Apple Inc. is upgrading its iPad lineup to fend off a growing list of competitors, which are introducing their own tablets at lower prices with snazzier features.
Chief Executive Officer Tim Cook will debut a high-definition iPad mini and a thinner iPad at a San Francisco event tomorrow, people with knowledge of the plans have said.
Facing two straight quarters of declining profit and a stock that’s down by more than a quarter from a September 2012 record, Apple is facing a similar challenge with the iPad as it has with the iPhone, battling lower-cost rivals and proving that incremental changes to existing products are enough to draw customers. The iPad is Apple’s second-best selling gadget after the iPhone and the new models will be critical as the company seeks to reignite growth.
“Tablets are a maturing market,” said Sarah Rotman Epps, an analyst at Forrester Research Inc. in San Francisco. “It will be difficult for Apple to move the needle on new tablet sales, as the strongest growth is coming from emerging markets where customers are more price sensitive.”
Apple saw its share of the tablet market contract to 32 percent in the second quarter from 60 percent a year earlier, according to researcher IDC. While iPad sales more than doubled every quarter since the 2010 debut, growth of the devices hasn’t topped 66 percent since mid-2012.
Trudy Muller, a spokeswoman for Apple, declined to comment ahead of the event. Cook has said market-share data alone isn’t the best way to judge success.
“Customers continue to love their iPads,” Cook said in July, citing data from analytics firm Chitika Inc. showing that that the iPad makes up 84 percent of Web traffic from tablets.
Samsung Electronics Co., Asustek Computer Inc., Lenovo Group Ltd., Acer Inc. and other competitors are challenging Apple, offering devices with prices starting at less than half of the iPad mini’s $329. Amazon.com Inc. introduced a new Kindle Fire lineup last month with higher-resolution screens at prices starting from $229.
While tablet shipments doubled to 166 million globally in 2012, Counterpoint Research projects that the growth rate will slow to 28 percent in 2014, to 301 million units.
Apple is upgrading its top-selling products ahead of the holiday shopping season. The Cupertino, California-based company introduced the iPhone 5s and 5c last month, selling more than 9 million in its opening weekend. The iPad and iPhone accounted for about 70 percent of Apple’s revenue last year.
The company will also show new Mac software and a new Mac Pro high-end desktop computer at this week’s event, a person with knowledge of the plans has said.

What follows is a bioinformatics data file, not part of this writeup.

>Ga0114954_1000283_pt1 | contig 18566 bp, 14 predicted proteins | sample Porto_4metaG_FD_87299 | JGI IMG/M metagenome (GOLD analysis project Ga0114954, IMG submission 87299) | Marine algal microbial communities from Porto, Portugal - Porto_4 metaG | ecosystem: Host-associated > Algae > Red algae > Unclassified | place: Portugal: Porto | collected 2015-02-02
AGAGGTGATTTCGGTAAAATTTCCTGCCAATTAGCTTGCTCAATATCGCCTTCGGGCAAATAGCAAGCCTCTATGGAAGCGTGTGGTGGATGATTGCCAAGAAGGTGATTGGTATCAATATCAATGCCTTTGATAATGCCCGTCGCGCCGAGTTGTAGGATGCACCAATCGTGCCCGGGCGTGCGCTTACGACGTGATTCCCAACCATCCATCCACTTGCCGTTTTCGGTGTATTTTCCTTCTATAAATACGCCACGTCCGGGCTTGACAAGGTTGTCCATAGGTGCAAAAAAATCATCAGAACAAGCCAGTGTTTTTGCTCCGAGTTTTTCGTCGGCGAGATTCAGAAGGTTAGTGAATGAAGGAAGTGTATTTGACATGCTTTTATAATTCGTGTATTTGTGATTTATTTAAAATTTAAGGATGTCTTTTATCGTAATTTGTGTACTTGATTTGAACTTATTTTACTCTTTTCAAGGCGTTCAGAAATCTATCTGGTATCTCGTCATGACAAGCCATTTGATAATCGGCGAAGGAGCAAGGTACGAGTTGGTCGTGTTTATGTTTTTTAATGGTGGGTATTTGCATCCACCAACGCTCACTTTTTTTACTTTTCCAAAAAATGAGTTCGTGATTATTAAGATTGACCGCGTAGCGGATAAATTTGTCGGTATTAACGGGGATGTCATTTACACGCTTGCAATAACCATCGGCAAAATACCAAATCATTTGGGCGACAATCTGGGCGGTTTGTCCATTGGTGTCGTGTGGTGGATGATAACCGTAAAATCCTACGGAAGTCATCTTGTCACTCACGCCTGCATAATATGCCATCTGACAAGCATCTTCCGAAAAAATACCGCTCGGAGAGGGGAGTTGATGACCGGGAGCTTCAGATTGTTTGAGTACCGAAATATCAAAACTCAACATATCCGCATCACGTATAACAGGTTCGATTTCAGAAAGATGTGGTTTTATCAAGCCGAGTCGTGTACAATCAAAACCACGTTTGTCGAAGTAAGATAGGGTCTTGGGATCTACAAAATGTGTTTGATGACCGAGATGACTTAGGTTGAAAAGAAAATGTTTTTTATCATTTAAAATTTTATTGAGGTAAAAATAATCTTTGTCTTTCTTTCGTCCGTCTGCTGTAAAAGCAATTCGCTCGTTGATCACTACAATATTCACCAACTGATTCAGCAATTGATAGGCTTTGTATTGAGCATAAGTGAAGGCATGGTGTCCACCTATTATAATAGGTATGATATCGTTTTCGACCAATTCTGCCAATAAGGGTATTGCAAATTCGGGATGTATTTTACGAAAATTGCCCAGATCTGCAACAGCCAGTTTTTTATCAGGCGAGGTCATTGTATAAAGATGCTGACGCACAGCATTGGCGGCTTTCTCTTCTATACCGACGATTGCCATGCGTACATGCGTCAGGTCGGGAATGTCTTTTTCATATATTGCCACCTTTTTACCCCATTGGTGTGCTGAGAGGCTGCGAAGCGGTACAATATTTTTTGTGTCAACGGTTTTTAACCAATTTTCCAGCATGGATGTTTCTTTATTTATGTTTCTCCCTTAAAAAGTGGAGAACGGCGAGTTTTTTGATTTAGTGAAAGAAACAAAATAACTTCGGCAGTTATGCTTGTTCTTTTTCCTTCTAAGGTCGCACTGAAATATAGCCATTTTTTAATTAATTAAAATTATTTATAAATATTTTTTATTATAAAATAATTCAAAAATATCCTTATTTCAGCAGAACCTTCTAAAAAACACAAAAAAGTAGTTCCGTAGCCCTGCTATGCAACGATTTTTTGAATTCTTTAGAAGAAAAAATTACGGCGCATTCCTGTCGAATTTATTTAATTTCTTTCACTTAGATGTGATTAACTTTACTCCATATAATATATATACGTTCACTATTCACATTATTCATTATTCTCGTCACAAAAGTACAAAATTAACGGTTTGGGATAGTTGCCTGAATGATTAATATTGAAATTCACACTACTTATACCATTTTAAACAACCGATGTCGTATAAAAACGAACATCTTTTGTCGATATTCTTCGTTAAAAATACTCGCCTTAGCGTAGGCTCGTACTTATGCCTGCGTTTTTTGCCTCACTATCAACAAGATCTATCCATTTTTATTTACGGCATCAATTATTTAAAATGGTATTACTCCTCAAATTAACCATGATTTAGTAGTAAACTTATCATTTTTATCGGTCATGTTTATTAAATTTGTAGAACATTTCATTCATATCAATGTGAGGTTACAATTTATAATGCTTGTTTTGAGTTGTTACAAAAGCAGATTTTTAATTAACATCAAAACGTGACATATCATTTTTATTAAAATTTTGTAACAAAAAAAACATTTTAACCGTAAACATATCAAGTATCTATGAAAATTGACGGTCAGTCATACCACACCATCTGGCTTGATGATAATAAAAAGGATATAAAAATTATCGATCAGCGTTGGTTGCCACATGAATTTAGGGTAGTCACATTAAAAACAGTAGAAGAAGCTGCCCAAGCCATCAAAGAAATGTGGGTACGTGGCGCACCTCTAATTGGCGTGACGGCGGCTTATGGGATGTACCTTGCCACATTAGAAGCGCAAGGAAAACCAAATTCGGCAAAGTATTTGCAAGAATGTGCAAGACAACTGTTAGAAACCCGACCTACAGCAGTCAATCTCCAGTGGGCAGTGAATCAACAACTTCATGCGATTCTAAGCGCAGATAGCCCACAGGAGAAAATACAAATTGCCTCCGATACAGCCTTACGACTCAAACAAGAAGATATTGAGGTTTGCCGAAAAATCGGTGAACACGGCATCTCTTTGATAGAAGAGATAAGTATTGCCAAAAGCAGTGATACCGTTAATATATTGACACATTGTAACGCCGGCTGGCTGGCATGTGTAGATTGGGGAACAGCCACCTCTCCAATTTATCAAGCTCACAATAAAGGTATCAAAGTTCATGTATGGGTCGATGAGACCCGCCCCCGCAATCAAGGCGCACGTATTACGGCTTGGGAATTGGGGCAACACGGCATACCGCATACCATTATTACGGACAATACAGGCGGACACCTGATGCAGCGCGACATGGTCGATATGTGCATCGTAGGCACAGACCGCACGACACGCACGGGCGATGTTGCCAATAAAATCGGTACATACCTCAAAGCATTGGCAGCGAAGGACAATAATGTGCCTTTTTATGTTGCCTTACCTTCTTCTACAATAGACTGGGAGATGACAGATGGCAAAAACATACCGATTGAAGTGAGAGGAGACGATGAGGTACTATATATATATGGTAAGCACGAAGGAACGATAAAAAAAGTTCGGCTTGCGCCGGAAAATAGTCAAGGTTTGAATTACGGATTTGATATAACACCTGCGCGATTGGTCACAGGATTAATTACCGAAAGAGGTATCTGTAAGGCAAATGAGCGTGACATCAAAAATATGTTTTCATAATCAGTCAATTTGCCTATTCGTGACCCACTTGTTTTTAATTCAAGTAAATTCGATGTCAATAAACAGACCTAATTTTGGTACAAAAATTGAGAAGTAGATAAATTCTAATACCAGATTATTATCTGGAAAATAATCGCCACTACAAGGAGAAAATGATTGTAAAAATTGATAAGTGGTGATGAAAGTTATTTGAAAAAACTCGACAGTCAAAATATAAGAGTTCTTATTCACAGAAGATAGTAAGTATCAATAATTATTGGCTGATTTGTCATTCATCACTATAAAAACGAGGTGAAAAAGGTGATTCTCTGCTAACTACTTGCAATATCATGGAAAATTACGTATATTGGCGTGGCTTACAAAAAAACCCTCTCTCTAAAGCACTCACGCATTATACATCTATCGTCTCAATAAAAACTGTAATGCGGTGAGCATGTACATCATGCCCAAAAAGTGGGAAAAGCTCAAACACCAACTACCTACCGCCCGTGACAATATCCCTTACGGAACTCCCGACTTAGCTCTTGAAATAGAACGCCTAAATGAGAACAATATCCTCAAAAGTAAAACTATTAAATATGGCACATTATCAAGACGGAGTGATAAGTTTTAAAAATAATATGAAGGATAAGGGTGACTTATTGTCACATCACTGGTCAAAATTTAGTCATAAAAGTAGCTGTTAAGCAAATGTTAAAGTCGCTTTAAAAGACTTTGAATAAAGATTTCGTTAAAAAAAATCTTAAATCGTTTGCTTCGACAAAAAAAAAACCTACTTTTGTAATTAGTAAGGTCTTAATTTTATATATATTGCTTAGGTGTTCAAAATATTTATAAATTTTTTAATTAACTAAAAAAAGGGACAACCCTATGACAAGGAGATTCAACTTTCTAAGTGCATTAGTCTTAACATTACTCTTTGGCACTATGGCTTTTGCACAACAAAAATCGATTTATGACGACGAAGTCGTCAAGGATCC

Even as tablet sales growth slows, the industry shift that’s been under way since Steve Jobs unveiled the iPad in 2010 shows no signs of abating. Microsoft Corp., Intel Corp., Hewlett-Packard Co. and Dell Inc. are grappling with shrinking demand for their computer software and hardware as consumers and businesses move more day-to-day tasks to handheld devices.
“The tablet market is going to be bigger than the traditional computing market,” said Horace Dediu, a market researcher who runs Asymoco.com. Customers prefer an iPad to browse the Web, send e-mail and watch online videos, he said.
Schools, pharmaceutical sales forces and insurance companies are among those using iPads instead of personal computers. Nintendo Co. and other video-game companies have also seen weaker sales as people use the tablets to play games.
“When the iPad first came out, people saw it more as a consumption device for watching movies or reading books, but now people are actually using them as laptop replacements, like a real computer, and that’s just going to continue,” said Giri Cherukuri, head trader for OakBrook Investments LLC, which manages about $3.5 billion, including Apple shares.
The tablet market is “nowhere near maturing” and there’s pent-up demand for new iPads, Cherukuri said. Even if Apple’s market share declines, the company is the “clear winner” because it makes more profit on each device.
With more consumers buying tablets, PC shipments fell 8.6 percent in the third quarter to 80.3 million shipments, Gartner said Oct. 10. That’s the lowest level for the period since 2008.
Apple’s success in navigating the trend it triggered with the debut of the iPad will depend on whether it can fend off the growing number of tablets based on Google Inc.’s Android mobile operating system, similar to how Android smartphones chipped away at iPhone’s lead, according to Neil Shah, research director at Counterpoint Research.
“Apple is getting into exactly the similar situation as with iPhone for its iPad,” Shah said. “It’s Apple against thousands of Android vendors.”
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